It probably took us too long to set up an environment where we could work full-time on airfocus. We probably should have started to talk to investors earlier.

Another big challenge for us is content marketing. We're addressing decision makers in product and project management as well as C-level managers and we've failed over and over again to outsource content creation for our blog to remote writers. We learned (and it sounds super obvious now) that we needed someone that is able to speak the language of our people, not just someone who is great at writing SEO-optimized headlines. We now have a setup that sort of works, but I'm happy to learn from all you indie hackers about how you overcame this challenge.

Have you found anything particularly helpful or advantageous?

I'm a big fan of Jason Calacanis' podcast This Week In Startups. He has close to 1,000 episodes now and he did podcasts way before it was mainstream. His in-between comments and remarks really teach you how things work in tech and business and help you develop big-picture thinking. It's not that any of his content directly impacted any of my airfocus decisions, but he is for sure a big influence on the way I see the world and thus indirectly on how I make decisions here.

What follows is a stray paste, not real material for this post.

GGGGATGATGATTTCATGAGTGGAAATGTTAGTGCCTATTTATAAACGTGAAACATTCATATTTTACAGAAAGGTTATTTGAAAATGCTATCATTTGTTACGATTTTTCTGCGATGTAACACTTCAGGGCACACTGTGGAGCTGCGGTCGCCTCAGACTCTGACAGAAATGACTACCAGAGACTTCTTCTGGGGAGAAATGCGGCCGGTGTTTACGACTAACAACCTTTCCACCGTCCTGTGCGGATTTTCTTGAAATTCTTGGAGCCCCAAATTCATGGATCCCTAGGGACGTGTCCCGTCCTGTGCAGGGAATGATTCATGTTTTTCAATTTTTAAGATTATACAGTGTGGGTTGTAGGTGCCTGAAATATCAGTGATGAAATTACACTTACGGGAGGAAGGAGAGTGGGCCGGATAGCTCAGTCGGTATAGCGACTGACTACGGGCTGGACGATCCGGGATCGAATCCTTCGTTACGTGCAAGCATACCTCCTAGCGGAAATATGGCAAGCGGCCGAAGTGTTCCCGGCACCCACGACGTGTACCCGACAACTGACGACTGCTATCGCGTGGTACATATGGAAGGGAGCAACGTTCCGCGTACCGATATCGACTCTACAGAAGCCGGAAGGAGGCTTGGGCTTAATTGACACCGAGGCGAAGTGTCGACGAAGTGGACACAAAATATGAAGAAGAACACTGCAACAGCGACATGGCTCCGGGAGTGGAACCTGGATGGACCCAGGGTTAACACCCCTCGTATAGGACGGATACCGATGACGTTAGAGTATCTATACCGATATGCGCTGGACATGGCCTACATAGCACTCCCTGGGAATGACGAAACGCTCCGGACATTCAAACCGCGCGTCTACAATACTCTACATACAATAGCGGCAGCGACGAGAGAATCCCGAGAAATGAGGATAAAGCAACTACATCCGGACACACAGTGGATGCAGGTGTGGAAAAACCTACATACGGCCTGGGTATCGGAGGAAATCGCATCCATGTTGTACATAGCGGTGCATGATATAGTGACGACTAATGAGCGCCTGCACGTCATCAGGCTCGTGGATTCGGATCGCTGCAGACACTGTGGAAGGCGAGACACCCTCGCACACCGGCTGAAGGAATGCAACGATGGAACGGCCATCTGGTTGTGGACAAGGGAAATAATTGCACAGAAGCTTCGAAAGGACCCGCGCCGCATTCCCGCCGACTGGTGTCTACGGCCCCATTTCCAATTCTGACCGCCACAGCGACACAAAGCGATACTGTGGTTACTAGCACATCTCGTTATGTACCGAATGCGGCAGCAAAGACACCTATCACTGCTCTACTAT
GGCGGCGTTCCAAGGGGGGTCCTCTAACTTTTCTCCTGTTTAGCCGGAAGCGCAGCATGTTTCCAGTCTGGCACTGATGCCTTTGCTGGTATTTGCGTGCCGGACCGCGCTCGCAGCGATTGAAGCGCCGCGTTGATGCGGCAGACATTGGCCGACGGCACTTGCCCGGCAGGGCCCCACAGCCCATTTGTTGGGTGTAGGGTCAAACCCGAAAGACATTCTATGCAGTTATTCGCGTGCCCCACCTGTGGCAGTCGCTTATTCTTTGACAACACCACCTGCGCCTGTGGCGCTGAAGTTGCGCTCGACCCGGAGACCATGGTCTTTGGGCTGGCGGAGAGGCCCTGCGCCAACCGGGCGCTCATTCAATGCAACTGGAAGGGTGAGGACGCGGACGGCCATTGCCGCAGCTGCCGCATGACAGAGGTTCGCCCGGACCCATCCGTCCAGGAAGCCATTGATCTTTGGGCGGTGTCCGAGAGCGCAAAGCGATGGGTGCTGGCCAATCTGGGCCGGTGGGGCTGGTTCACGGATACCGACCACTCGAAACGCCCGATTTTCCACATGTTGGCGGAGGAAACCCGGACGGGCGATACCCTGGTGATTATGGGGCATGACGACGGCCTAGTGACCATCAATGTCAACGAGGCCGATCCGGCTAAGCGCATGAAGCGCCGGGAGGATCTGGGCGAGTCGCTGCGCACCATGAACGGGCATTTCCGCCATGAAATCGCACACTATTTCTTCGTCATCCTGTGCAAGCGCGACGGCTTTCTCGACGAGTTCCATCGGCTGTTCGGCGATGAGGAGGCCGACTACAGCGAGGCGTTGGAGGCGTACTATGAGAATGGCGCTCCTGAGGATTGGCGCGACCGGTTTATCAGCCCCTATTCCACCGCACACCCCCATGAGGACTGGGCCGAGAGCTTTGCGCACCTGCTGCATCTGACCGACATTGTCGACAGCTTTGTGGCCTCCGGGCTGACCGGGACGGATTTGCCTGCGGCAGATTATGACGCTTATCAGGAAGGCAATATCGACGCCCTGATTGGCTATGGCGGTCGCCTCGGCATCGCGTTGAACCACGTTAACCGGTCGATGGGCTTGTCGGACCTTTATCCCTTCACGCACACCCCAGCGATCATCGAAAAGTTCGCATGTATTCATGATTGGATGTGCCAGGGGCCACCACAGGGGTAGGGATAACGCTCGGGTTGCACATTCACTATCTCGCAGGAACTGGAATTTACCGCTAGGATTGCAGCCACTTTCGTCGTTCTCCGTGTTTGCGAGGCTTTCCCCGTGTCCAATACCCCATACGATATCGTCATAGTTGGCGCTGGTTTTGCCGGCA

As mentioned above, we’re getting lots of valuable leads from Capterra (Yelp for B2B software). We’re basically paying Capterra to be listed prominently for different software categories. The price you have to pay is based on your listing position and a bidding auction. We quickly learned that we get much cheaper, but still valuable traffic, when we don’t pay for top listings (#1), but can be found at spot 4 or 5. The idea is that anyone who is seriously searching for new software is also looking beyond the first spots. Use "Location Bid Targeting" to decrease the bidding way below the official minimum of $2/click. I encourage you all to try it out to get most out of the directory.

What's your advice for indie hackers who are just starting out?

Launching a SaaS is relatively easy. Making it a success is not. To win you need reliable tech and exceptional marketing skills. I believe the latter will be even more relevant in the future with more products being available and an increasing level of specialization and competition. So if you don’t have these skills, I recommend adding someone to the team over teaching yourself and doing everything on your own.

The one thing that I see teams struggle with is prioritization and not working on the high-impact topics (I’m not saying this because it helps my case 😉). That counts for strategy as well time and task management. It’s so easy to work on stuff that keeps you busy, but doesn’t move the needle. My tip is to define a regular and structured workflow that forces you to ruthlessly prioritize your tasks and strategic decisions so you stop wasting energy and precious lifetime.

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Where can we go to learn more?

You can give airfocus a try for free. For more info on prioritization and roadmapping, take a peek at our blog. You can also get in touch with us on Twitter.

If anyone has any questions for us please don't hesitate to ask in the comments. We'll try to answer everything. Thanks for having us on Indie Hackers.

Malte Scholz , Founder of airfocus.io